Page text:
The words single family dwelling dont come close to describing
the homes of country folks. Our scrapbooks are filled to overflowing
with photos of ungrateful house guests we have provided free bed
and board through the years.
When a rancher queries the wife, Guess whos coming to dinner?
he is more apt to be referring to a newborn calf than a business
associate. As everyone knows far too well, having company requires
great sacrifice. I too like to cozy up on a rug in front of a
fire but the hearth in my home is hogged by animals. We couldnt
use the oven for a week because of the litter of premature bunnies
that found warmth there. Ive never been able to relax in a bathtub
because thats reserved for thawing out calves. Despite having
a house big enough to bed down an entire herd, there have been
times when even it was too small, and the overflow spilled into
the garage. We raised a calf there once we named Two Car because
thats how many vehicles it displaced.
At lambing time it got so crowded in our animal house that there
was hardly room for the dog. More sheep have spent the night under
our roof than in-laws. Not that Im complaining, Ive had human
house guests that needed dipping more than most sheep. The lamb
that couldnt walk and hung in a sling on our back porch was less
work than most people visitors. We raised a motherless fawn on
a bottle that was less dependent on us for its meals than dear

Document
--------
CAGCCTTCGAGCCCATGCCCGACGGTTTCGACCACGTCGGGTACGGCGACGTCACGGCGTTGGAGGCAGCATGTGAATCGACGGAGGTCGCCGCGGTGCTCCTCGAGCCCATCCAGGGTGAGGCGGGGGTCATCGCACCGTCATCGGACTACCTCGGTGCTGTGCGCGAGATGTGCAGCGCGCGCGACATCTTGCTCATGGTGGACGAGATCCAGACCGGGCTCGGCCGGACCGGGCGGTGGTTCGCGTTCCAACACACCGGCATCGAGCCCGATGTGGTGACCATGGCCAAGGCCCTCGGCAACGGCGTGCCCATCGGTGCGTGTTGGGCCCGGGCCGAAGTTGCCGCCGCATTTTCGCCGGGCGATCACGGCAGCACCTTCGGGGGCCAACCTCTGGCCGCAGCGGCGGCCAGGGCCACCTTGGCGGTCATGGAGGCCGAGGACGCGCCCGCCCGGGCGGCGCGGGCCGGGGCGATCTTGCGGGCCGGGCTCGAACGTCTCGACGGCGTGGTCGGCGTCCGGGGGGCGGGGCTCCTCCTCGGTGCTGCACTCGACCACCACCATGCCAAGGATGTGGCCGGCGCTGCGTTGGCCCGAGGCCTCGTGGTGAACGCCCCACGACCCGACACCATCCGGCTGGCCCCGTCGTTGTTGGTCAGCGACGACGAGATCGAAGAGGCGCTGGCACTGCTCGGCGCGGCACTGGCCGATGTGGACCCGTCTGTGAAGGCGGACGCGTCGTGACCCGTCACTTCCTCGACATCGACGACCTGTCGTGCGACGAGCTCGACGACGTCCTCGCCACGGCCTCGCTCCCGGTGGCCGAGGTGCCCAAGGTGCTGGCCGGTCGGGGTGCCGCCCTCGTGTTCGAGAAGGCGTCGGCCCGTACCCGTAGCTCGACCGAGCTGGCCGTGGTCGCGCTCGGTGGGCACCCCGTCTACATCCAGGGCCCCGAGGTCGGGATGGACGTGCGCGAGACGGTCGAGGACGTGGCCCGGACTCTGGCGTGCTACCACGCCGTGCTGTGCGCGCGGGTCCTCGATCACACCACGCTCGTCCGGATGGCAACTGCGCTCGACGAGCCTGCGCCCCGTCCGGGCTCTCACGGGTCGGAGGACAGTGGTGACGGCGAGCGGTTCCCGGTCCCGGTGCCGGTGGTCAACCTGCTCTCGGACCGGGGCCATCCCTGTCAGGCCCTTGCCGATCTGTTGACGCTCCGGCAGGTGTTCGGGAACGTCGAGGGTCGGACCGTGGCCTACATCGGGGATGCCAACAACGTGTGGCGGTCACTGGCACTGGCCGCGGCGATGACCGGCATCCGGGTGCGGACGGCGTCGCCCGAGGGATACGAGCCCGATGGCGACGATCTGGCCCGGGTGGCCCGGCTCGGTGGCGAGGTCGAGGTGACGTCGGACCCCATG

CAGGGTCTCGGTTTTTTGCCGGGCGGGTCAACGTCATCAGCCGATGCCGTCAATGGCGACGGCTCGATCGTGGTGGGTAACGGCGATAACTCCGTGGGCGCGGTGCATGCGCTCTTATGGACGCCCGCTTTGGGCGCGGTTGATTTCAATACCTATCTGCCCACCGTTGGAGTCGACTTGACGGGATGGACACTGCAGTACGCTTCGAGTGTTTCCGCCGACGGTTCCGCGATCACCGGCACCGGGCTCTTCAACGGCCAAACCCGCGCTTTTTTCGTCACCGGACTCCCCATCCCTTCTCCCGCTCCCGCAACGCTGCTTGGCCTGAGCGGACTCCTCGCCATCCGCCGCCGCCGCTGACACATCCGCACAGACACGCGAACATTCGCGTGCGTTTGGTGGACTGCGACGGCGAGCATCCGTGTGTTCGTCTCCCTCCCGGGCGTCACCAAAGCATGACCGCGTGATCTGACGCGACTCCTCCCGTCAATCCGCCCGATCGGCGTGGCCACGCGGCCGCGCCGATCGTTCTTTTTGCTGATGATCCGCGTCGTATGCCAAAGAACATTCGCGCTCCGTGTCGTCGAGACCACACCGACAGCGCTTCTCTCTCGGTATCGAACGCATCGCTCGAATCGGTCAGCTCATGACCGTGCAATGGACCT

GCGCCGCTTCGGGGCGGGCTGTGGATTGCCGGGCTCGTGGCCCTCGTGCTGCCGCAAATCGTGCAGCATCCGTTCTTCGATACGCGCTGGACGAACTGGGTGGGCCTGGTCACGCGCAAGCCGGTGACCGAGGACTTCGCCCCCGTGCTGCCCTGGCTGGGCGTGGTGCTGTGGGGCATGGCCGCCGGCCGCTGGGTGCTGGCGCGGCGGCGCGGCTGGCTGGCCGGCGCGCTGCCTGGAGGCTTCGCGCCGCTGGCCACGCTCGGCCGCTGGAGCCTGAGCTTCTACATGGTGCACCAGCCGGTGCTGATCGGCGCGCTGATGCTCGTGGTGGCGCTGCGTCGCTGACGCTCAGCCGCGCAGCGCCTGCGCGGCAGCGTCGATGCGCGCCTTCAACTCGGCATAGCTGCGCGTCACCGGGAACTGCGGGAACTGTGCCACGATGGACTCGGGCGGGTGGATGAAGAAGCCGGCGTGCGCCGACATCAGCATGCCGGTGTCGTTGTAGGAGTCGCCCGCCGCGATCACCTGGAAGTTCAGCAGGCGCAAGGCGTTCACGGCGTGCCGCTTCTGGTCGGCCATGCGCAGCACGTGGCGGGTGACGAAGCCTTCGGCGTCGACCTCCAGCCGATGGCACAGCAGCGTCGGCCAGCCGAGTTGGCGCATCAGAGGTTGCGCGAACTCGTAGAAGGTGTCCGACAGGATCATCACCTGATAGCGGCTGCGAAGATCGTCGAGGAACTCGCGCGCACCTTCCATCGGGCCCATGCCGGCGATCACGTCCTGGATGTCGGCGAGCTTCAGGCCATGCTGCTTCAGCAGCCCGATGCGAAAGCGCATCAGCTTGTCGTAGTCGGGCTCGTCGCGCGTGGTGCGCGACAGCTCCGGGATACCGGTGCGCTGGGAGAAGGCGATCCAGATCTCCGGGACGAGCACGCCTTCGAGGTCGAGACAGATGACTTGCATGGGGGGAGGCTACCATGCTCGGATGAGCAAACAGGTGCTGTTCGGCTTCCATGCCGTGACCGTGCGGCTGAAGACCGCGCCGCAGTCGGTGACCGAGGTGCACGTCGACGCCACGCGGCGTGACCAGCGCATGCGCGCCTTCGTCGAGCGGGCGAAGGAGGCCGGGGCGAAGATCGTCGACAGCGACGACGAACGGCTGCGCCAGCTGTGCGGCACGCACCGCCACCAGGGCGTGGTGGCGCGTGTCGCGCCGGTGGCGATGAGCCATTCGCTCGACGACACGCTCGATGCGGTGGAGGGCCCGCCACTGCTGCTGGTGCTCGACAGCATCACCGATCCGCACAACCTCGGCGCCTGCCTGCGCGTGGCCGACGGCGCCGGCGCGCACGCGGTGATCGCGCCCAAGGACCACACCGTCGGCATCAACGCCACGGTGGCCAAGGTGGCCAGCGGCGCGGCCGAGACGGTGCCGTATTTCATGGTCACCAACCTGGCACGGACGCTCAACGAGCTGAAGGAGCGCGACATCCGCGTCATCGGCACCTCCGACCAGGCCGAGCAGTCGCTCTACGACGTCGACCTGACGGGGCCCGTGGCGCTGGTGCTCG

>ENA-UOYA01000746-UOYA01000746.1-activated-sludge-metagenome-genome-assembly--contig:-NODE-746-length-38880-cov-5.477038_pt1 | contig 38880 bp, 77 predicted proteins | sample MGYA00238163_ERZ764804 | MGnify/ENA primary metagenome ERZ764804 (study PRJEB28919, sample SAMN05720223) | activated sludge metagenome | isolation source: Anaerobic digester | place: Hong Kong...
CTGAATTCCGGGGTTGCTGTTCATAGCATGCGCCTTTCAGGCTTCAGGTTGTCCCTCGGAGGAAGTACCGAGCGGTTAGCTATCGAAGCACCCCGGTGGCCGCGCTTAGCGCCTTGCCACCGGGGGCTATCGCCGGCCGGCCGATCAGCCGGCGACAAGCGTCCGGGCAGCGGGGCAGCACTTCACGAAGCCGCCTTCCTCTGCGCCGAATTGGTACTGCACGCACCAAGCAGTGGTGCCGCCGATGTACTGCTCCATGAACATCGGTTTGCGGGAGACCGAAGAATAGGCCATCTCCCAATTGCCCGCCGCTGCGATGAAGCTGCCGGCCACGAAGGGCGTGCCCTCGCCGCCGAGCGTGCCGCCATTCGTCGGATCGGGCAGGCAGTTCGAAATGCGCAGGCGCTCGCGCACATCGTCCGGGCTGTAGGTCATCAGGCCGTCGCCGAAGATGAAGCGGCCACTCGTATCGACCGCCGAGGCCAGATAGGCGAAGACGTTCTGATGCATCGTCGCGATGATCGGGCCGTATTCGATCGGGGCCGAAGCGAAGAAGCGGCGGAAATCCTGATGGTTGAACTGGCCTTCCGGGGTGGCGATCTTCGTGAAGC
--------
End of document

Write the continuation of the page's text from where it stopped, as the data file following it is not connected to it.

relatives. Animal guests dont raid the refrigerator, dirty laundry
or leave a ring around the tub. At least not all of them do.
I know there are other folks who put out the welcome mat for critters.
A Colorado rancher sent me photos of the buffalo he raised in
his home, although Im not sure Id go that far. In trying to
sleep I never did get both eyes closed worrying what the buffalo
might do if it broke out of its cardboard box on the back porch.
City folks find such hospitality towards animals disgusting. Ive
had a man who smokes stinky cigars so smelly theyd gross out
a pig, comment on the sheepy smell in my home. Stockmen are
seen as peculiar by people whose pets sleep with them. I have
a friend who never heard a toilet flush till he was 40 years old
who now spends a fortune on kitty litter so his cat doesnt have
to go outside to use the facilities.
I read where prior to 1900 it was a common practice in the Netherlands
for people and their animals to live communally in a home with
no division between them. The barn was contiguous with the living
quarters and to say that the peasants lived like animals was a
great compliment. Sharing their home with cows and showing how
well their animals lived was considered a status symbol; the 1990s
equivalent to a Rolex watch, although a little more fragrant Id
My wife and I lived in a house like that once, on a ranch we were
leasing. There was one abandoned bedroom that was closed off from
the rest of the house because the roof leaked and the floor slanted.
As sometimes happened in the cattle business, we had an orphaned
calf once we couldnt get mothered up and for a few days we let
it stay in that abandoned bedroom. Until we had some unexpected
company. I have never admitted this till now but we hurried and
cleaned up the room, moved in a bed and kicked the calf outside
into the yard.
If fish and house guests start to stink after the third day these
visitors were absolutely putrid. A week had passed and they showed
absolutely no sign of moving on. We were considering just giving
them the place when the orphaned calf saved the day. He spent
most days looking forlornly through the bedroom window and our
visitors made the comment one day that his behavior made them
feel a little uncomfortable.
Oh, he probably just wants his old room back, I casually remarked.
We havent seen hide nor hair of those house guests since that
day they left in such a hurry.
Lee Pitts writes from Morro Bay, Calif. His books, "People Who
Live At the End of Dirt Roads" and "Back Door People" can be purchased
by calling 1-800-RANGE-4-U.